Self Settlers in Canada in the 18th Century


  • Edwd Self, who arrived in Nova Scotia in 1749

Self Settlers in Australia in the 19th Century


  • Charles Self arrived in Adelaide, Australia aboard the ship "Eden" in 1838
  • Mary Self arrived in Adelaide, Australia aboard the ship "Eden" in 1838
  • Alfred Self, aged 13, English convict from Westminster, Middlesex, who was transported aboard the "Anson" on September 23, 1843, settling in Van Diemen's Land, Australia
  • Lois Self, aged 28, a seamstress, arrived in South Australia in 1850 aboard the ship "Joseph Soames"
  • Lois Self, aged 28, a seamstress, arrived in Adelaide, Australia aboard the ship "Joseph Somes" in 1850


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  • Bill Self (b. 1962), American college basketball coach at the University of Kansas
  • William Shuford Self (1906-1998), American organist and choirmaster
  • William Self (b. 1921), American actor and producer
  • Will Self (b. 1961), English novelist
  • Mr. Alfred Henry Self (d. 1912), aged 39, English Fireman/Stoker from Southampton, Hampshire who worked aboard the RMS Titanic and died in the sinking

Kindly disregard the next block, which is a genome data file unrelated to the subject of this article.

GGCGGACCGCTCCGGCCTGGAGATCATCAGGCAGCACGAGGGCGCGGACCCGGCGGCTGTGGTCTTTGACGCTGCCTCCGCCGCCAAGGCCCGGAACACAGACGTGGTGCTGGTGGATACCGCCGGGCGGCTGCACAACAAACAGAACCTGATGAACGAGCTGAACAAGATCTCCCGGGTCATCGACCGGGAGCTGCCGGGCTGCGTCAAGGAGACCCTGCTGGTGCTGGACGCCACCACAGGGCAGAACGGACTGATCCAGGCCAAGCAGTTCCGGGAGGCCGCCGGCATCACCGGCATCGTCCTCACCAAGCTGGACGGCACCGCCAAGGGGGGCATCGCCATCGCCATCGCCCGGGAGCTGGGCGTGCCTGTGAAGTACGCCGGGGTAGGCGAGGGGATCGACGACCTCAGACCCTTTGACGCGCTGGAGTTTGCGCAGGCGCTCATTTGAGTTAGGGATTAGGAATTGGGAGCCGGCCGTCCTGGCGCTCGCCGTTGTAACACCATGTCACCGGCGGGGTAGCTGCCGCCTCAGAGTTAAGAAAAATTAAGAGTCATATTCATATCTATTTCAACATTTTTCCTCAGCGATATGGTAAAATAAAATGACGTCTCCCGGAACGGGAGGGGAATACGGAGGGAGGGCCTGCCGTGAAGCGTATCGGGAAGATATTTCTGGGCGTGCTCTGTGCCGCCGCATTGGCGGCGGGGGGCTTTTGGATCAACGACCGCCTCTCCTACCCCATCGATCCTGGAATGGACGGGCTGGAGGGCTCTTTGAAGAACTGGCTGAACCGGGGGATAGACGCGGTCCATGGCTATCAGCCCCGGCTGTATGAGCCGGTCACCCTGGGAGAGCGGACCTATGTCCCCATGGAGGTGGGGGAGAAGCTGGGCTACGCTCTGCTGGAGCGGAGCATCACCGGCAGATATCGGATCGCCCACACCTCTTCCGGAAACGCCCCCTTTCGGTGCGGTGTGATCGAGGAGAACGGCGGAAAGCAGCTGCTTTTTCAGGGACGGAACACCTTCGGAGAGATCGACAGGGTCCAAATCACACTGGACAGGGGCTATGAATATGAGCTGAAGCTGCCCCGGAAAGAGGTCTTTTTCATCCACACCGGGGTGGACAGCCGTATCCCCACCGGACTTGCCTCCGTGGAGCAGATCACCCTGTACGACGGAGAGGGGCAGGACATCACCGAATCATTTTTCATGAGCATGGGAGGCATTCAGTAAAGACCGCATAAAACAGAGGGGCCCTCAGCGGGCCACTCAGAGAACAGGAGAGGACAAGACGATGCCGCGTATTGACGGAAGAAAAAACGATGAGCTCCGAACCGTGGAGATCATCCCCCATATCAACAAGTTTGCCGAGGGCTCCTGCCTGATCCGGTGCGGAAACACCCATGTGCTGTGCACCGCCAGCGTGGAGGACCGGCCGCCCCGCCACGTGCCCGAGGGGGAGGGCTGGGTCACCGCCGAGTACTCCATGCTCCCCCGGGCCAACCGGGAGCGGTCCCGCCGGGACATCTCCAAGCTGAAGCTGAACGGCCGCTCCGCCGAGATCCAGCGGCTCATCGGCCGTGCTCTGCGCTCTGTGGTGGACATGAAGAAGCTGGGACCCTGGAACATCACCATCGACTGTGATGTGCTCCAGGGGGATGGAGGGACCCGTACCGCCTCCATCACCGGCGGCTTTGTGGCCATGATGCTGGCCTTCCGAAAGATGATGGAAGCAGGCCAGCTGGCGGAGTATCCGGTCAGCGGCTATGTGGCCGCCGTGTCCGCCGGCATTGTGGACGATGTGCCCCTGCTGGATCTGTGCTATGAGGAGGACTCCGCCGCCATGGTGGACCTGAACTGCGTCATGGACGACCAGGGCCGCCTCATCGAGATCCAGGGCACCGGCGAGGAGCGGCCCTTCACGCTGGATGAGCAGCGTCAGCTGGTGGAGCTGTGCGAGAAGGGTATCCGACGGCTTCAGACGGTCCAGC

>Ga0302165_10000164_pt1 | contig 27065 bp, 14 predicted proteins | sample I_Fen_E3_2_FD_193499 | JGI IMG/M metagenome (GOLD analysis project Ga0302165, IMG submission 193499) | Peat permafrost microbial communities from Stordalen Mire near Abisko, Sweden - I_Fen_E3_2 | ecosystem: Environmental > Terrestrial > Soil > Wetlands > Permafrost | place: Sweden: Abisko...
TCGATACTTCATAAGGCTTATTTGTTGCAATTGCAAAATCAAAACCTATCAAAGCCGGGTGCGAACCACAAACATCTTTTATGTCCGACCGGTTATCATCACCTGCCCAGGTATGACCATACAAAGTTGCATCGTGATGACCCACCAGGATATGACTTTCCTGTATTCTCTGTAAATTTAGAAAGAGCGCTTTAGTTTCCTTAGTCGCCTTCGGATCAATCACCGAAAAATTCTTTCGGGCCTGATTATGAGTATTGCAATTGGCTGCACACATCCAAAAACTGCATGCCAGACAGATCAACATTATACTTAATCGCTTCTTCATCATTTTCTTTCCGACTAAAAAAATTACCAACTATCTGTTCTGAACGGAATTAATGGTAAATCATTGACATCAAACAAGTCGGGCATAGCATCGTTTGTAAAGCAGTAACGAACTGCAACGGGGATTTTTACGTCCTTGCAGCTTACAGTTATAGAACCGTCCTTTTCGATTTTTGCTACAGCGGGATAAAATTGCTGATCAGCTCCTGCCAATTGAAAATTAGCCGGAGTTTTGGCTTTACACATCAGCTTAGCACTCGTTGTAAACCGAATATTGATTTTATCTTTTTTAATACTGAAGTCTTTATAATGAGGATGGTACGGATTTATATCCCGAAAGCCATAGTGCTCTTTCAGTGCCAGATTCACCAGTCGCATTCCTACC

• Mr. Albert Charles Edward Self, aged 25, English Greaser from Southampton, Hampshire who worked aboard the RMS Titanic and survived the sinking escaping on life boat 4
  • Mr. James Self (d. 1915), Canadian 3rd Class passenger from Canada, who sailed aboard the RMS Lusitania and died in the sinking
  • Mrs. Florence Self (d. 1915), Canadian 3rd Class passenger from Canada, who sailed aboard the RMS Lusitania and died in the sinking


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  • Lizzie's Legacy and our Coffey Cousins by Mary Elizabeth Coffey Self.